Why We Need Mineral Supplements

For over 70 years, hundreds of thousands of people have been using the Rocky Mountain Phyto Essentials product and according to their reports, have experienced some pretty amazing results.

Why? ... How?

The answers are still not completely understood, but when analysed, the only significant components of the Rocky Mountain Phyto Essentials mineral formula seem to be the plant source, colloidal minerals. So looking at the role of minerals in our diet should provide the best explanation.

Major Minerals And Trace Minerals

Minerals are grouped into two categories. Those that are considered to be required in our diets in amounts greater than 100 milligrams per day are called major minerals (calcium, chlorine, magnesium, potassium, phosphorus, sodium and sulphur).

Those considered to be required in our diets in minute amounts (less than 100 milligrams/day) are called trace minerals. Each makes up less than 1/100th of one percent of our body weight. But that small amount is essential!

Agriculture Changes

During the period in which human biochemistry evolved, man had an extremely varied diet, selecting food from wherever it could be found in the wild. The soil the plants and fruits grew in contained a wide spectrum of minerals and nutrients.

When agriculture developed, we moved away from getting food growing in a variety of soils to food from just a few areas. However it was soon found that if you cropped the same land year after year, the soil became exhausted and crop quality and yield declined. Wind and rain erosion also began to take its toll.

The Best farms Used Be On River Flats

Quite often the rivers would flood, depositing a new batch of nutrients into the soil. Think of the Nile in Egypt.

The richest agricultural land in Australia is on alluvial river flats which used to flood regularly- eg the Northern Rivers of NSW. Even though the Snowy Mountains scheme has stopped the yearly floods that used to race down the river many years ago, the land at the the mouth of the Snowy at Orbost in Victoria is still some of the richest and most productive land in the country.

Now look at modern agriculture.

  1. Flood control has eliminated the regular natural replenishment of soil.
  2. Soil erosion is a major problem. We are losing rich mineral-containing topsoil (for every tonne of wheat grown, we lose many tonnes of topsoil). The 1992 Earth Summit estimates that Australian soil is 50% depleted. America is even worse, with 100% depletion in some cases. See 1992 Earth Summit for details.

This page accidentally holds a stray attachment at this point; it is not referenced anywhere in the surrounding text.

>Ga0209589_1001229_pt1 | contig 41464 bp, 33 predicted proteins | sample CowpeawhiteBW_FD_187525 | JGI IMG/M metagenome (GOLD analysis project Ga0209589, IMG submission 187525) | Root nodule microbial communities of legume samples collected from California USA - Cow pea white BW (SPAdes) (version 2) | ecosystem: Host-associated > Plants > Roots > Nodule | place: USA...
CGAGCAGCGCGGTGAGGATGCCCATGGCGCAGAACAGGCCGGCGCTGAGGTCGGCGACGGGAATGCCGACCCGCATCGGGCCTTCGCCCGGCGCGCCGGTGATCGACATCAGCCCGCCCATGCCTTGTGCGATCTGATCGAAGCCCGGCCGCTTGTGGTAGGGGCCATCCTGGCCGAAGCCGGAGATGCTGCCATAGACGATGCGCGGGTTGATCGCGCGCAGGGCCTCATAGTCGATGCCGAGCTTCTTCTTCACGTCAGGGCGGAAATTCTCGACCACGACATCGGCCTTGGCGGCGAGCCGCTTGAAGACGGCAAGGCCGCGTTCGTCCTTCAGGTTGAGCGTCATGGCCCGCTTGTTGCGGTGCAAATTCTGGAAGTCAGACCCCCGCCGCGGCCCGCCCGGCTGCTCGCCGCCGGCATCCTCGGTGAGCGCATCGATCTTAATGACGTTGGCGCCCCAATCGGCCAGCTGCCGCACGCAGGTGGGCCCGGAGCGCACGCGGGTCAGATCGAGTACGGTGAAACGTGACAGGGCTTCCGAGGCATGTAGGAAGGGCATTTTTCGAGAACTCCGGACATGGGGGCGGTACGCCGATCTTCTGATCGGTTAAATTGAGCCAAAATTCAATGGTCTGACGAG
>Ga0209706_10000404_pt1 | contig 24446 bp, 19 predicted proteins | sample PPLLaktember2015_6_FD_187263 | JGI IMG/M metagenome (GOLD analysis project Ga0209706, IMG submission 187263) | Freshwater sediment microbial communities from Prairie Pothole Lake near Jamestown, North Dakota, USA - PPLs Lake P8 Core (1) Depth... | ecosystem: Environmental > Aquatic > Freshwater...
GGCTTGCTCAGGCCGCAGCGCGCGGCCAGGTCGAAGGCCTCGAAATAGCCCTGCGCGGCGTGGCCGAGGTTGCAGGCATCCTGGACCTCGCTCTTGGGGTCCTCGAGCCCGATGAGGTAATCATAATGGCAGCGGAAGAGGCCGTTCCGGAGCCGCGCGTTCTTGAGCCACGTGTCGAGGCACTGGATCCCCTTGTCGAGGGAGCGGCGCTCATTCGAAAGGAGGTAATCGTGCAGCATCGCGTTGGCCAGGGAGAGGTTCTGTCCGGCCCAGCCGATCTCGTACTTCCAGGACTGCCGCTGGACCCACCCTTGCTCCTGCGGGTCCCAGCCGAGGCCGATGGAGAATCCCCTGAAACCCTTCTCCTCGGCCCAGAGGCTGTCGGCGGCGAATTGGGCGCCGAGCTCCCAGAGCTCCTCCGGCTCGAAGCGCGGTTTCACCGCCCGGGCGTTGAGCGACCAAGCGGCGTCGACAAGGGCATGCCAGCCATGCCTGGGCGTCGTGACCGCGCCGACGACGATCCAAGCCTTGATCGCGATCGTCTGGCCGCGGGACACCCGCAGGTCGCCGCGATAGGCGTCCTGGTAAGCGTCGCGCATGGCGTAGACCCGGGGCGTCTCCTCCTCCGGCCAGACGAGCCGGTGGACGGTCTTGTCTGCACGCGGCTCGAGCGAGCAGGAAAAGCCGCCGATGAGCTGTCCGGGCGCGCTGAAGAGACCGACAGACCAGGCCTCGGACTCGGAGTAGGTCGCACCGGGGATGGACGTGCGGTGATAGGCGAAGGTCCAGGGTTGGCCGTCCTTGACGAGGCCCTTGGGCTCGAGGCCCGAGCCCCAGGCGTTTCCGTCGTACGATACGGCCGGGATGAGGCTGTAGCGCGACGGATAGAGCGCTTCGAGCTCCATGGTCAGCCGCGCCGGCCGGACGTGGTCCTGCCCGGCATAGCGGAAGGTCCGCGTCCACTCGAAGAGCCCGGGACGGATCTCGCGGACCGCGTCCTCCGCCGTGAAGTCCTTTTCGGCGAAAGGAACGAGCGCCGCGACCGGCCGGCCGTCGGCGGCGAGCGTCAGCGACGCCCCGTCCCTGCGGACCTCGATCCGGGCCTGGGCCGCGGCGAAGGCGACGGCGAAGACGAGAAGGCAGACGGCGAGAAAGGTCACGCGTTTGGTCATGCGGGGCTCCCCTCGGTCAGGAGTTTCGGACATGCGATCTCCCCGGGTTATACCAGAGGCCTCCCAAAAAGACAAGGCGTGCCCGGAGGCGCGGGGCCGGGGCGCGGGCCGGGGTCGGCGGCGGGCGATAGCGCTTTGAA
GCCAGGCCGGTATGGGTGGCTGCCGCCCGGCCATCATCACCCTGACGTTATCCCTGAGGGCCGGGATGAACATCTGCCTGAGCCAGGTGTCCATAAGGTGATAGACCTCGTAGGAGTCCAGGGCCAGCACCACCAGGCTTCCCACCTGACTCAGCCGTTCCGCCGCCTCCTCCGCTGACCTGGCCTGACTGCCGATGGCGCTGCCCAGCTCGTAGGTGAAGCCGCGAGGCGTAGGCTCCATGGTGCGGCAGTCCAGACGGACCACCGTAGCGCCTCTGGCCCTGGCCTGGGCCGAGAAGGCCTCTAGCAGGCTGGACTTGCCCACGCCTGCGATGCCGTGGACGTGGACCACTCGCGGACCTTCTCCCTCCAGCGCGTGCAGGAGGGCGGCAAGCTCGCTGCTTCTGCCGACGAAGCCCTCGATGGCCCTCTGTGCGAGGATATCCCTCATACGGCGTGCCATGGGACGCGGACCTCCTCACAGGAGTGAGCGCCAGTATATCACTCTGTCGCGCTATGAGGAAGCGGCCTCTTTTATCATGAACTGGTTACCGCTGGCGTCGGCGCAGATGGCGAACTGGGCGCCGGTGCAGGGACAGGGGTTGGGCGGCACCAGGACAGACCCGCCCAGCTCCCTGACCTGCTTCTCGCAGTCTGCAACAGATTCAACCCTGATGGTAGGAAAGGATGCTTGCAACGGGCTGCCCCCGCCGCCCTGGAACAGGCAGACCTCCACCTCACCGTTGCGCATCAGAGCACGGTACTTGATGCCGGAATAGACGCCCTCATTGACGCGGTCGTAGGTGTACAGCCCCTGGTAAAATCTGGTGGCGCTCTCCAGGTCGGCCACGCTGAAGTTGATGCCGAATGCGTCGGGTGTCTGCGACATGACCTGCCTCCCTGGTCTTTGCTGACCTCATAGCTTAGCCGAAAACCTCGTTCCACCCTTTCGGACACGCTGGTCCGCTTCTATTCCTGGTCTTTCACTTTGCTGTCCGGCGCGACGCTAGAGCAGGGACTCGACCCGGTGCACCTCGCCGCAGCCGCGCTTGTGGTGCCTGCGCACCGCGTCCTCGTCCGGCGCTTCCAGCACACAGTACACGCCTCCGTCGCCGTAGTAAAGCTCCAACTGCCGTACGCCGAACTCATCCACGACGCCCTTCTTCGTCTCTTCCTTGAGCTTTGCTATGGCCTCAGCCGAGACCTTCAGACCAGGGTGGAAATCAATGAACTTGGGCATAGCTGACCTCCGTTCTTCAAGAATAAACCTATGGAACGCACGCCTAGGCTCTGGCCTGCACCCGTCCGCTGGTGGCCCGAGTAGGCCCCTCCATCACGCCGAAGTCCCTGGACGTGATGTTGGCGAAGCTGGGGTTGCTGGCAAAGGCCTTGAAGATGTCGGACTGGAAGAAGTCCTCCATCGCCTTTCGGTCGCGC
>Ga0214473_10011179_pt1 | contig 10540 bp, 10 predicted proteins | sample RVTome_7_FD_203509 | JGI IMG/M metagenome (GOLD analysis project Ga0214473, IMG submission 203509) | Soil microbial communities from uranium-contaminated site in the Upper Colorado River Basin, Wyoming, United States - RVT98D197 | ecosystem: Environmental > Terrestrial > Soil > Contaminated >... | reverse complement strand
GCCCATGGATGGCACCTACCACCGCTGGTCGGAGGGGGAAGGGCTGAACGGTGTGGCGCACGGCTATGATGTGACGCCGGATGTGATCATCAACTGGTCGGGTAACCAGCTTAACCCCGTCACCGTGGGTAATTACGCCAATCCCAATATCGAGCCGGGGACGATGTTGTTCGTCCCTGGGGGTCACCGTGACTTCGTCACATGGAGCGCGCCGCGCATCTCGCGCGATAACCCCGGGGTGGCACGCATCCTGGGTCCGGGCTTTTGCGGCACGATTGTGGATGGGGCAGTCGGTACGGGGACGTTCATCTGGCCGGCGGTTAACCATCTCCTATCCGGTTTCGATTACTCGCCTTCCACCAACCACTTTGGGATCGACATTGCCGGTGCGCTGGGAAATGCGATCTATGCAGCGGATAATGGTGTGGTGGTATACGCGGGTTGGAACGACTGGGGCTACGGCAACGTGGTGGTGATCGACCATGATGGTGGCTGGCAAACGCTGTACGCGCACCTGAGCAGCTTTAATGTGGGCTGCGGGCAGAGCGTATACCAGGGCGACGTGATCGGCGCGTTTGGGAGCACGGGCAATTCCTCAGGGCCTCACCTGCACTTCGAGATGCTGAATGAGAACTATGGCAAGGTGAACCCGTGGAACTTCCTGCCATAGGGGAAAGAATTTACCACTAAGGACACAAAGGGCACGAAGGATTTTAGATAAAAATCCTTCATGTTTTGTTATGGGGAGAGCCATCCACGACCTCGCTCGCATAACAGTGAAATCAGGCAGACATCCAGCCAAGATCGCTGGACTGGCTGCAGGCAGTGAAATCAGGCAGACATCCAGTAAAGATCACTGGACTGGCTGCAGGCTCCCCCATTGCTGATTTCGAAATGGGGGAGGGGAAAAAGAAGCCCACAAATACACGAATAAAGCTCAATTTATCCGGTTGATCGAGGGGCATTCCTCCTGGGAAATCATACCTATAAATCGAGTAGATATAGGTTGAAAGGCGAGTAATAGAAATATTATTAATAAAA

3. Farmers are paid on yield, not quality, so they have no incentive to add any more than the minimum needed (NPK).
  4. Over processing and refining of food reduces the few minerals that are present. See mineral loss in food processing
  5. Our modern lifestyle means many people don't even eat the government recommended amounts of fruit and veges. How many people do you know eat sufficient fruit and veges each day? According to Dr. Gladys Block, Professor of Public Health and Nutrition at the University of California, Berkeley, "Only 9% of the population eats the recommended five servings of fruits and vegetables daily."

No Taste Means Probably No Minerals

For a simple confirmation of the effect of lack of minerals, look at the difference in taste between a home grown tomato and the mass produced variety. Even organically grown tomatoes don't taste as good if the soil they are grown in is mineral deficient.

Modern fertilisers add back enough nutrients to maximise the yield per acre - the NPK trio (nitrogen, phosphorus and potassium). But the resulting crops don't resist disease or insects very well.

So pesticides are then used to keep up the yields.

Which lead to even more problems.

A healthy plant, animal or human has a natural resistance to disease and is patterned by nature to resist invaders and heal itself.

The whole story begins to unfold as to why in the past decade the natural immune system is breaking down on a widespread basis (e.g. various forms of cancer are now the largest killers of people under 18).

Dr. William A. Albrecht, Chairman of the Department of Soils at the University of Missouri,  says

"NPK formulas, as legislated and enforced by State Departments of Agriculture, mean malnutrition, attack by insects, bacteria and fungi, weed takeover, crop loss in dry weather, and general loss of mental acuity in the population, leading to degenerative metabolic disease and early death."